No drive is normal when you're behind the wheel of a convertible supercar.
They say the clothes make the man, but a truer statement may be that the car makes the man. I love a nice suit as much as the next guy, but no perfectly tailored jacket and pair of pants changes people’s perception of you—and as such how you move through the world—quite like being behind the wheel of the McLaren 650S Spider does. I recently spent a few days with the English supercar, and needless to say the world was a bit different than usual when I was in the driver's seat.
I can’t tell you how many thumbs-up, big smiles and friendly waves I got while stuck in traffic or waiting at a stop light. The McLaren draws a crowd wherever it goes. Young kids especially love it as the 650S Spider is like a Hot Wheels car come to life. That being said I even noticed a few adults trying to slyly snap a picture while driving. Even the act of starting up the engine in a parking garage was enough to make the attendants giggle. I’m sure the constant attention gets old fast but I thoroughly enjoyed being able to brighten a person’s day simply by driving down the street.
I have a favorite road I like to take press cars on, Highway 35, which is just south of San Francisco on the peninsula. This road only has two lanes and as such passing can be really hard, although cars usually let you by if they can tell you’re there to haul ass. While I expected cars to make way for me I noticed many people go extremely out of their way. One guy almost drove off the road in an attempt to let me by, and many others quickly found the safest way to the shoulder so that I could fly by.
Even in the city I found that lane changes were easier, but that may have been because I had 641 horsepower at my disposal. I wasn’t quite Moses parting the Red Sea but I was damn close.
In some cars passing on the highway requires patience and timing. In the 650S Spider you just check your blind spots and hit the gas. After all, you don’t need expert timing when a twin-turbo 3.8-liter V8 is sending signals to a seven-speed dual-clutch transmission. The only downside to this is that you very quickly go over the speed limit...by a lot. I won’t list exact speeds but let’s just say that a lane change that starts at 70 mph never ends that way. Same goes for trying to beat a red light at a starting speed of 25 mph.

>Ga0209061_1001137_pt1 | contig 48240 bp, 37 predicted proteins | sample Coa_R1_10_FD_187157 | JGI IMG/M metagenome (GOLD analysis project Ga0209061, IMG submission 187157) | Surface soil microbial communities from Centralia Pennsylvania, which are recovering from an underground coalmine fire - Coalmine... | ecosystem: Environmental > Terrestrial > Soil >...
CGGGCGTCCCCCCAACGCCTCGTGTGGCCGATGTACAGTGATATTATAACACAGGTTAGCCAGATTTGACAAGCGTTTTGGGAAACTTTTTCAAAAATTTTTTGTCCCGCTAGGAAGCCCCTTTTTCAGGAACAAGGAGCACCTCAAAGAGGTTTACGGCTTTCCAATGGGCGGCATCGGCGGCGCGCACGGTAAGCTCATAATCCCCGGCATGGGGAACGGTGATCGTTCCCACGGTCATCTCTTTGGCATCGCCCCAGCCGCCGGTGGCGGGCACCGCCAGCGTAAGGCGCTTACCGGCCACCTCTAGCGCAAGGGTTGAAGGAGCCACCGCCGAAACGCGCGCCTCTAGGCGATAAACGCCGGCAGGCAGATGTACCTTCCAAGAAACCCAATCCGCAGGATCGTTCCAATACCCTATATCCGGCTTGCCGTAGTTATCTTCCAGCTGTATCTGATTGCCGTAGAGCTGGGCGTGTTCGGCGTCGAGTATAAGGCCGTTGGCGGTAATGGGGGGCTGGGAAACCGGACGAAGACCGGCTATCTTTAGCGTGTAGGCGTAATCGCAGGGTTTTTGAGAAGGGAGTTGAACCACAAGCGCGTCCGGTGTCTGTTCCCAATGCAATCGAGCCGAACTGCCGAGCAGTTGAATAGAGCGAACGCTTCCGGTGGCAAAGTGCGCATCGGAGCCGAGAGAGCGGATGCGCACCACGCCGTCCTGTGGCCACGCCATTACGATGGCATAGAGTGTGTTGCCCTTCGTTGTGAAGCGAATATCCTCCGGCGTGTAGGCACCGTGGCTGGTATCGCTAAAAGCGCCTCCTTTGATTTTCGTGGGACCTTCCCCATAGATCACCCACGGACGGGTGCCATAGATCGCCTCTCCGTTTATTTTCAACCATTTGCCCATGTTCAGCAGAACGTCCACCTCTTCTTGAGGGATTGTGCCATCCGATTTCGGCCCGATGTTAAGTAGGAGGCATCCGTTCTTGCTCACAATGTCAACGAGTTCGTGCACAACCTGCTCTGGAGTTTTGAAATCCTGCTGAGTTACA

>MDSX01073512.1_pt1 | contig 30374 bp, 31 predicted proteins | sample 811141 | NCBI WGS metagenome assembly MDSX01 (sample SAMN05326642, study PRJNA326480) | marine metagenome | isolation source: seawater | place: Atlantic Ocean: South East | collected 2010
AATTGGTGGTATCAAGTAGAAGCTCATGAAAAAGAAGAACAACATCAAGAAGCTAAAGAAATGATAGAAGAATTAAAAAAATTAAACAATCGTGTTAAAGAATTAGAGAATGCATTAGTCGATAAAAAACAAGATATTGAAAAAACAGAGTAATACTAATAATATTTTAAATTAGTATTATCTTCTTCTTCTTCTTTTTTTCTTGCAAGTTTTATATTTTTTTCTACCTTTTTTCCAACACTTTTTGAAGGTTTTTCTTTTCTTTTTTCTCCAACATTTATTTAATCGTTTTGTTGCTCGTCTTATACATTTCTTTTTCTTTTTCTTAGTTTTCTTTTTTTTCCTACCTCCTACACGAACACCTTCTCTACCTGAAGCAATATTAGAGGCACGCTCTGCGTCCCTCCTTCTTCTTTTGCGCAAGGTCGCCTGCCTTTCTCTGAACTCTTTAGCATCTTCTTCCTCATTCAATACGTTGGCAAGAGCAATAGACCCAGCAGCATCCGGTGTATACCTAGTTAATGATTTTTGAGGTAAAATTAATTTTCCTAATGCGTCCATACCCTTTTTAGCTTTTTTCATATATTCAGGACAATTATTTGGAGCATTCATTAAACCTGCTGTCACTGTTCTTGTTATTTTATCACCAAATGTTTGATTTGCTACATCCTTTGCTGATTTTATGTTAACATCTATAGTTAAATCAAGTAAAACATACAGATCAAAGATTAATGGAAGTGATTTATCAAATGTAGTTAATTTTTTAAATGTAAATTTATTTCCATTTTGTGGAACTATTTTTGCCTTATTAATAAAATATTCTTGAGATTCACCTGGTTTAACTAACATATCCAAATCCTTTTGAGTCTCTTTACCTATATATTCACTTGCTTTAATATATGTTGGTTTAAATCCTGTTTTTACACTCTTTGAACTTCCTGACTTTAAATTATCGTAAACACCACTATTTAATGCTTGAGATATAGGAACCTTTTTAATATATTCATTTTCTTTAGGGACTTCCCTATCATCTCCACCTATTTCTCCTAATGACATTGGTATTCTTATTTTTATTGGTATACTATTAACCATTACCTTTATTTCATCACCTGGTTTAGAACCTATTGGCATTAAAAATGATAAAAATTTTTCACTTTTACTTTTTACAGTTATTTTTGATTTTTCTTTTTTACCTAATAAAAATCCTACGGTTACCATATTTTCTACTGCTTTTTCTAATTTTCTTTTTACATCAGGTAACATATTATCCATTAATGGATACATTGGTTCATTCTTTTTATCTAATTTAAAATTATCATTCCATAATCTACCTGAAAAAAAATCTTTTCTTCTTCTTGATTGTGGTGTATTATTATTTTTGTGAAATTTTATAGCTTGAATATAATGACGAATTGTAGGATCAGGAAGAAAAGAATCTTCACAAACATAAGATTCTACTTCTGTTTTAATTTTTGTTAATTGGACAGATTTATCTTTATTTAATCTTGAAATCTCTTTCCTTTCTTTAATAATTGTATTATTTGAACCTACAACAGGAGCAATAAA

Usually when I see a supercar while driving I gawk at it for as long as I can. That feeling evaporated when I was driving the McLaren. With 641 hp and 500 lb-ft of torque at my disposal I was the equal of any other supercar on the road. On the highway one day I spotted a white Ferrari F12 and weaved my way through traffic until we were side by side. Unfortunately the driver was much more mature than me. He kept his eyes on the road while I tried to do the stare and drive. But I didn’t want to race him. (OK, maybe I did a little.) What I really wanted was for him to look over and acknowledge the fact that his claim for king of the road was contested by the 650S Spider.
To engage launch control on the 650S Spider you press the launch button, engage the brake with your left foot and hold down the throttle with your right while the boost builds at 3000 RPM. When ready to roll, you release the brake and all hell breaks loose in the best way possible. The McLaren 650S Spider does 0-60 mph in 2.9 seconds, and while I doubt I touched that I can say that my 0-60 mph runs happened in what felt like a heartbeat and sounded like a thunder storm.